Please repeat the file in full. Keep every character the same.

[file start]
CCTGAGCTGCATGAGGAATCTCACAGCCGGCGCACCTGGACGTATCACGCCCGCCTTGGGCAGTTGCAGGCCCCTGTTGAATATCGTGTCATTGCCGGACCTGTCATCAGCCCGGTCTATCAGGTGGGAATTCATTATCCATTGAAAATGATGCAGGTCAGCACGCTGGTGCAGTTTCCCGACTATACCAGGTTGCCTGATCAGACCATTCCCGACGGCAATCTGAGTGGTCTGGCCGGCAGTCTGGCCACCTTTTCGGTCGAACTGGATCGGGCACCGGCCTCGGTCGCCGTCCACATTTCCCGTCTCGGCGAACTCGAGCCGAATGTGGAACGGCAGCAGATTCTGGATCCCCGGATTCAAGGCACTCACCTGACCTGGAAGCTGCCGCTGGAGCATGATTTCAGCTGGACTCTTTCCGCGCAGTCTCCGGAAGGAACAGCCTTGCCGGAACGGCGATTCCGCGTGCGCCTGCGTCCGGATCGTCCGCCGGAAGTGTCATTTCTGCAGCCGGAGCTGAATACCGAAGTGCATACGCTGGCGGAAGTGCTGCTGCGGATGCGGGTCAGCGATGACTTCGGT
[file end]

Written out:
CCTGAGCTGCATGAGGAATCTCACAGCCGGCGCACCTGGACGTATCACGCCCGCCTTGGGCAGTTGCAGGCCCCTGTTGAATATCGTGTCATTGCCGGACCTGTCATCAGCCCGGTCTATCAGGTGGGAATTCATTATCCATTGAAAATGATGCAGGTCAGCACGCTGGTGCAGTTTCCCGACTATACCAGGTTGCCTGATCAGACCATTCCCGACGGCAATCTGAGTGGTCTGGCCGGCAGTCTGGCCACCTTTTCGGTCGAACTGGATCGGGCACCGGCCTCGGTCGCCGTCCACATTTCCCGTCTCGGCGAACTCGAGCCGAATGTGGAACGGCAGCAGATTCTGGATCCCCGGATTCAAGGCACTCACCTGACCTGGAAGCTGCCGCTGGAGCATGATTTCAGCTGGACTCTTTCCGCGCAGTCTCCGGAAGGAACAGCCTTGCCGGAACGGCGATTCCGCGTGCGCCTGCGTCCGGATCGTCCGCCGGAAGTGTCATTTCTGCAGCCGGAGCTGAATACCGAAGTGCATACGCTGGCGGAAGTGCTGCTGCGGATGCGGGTCAGCGATGACTTCGGT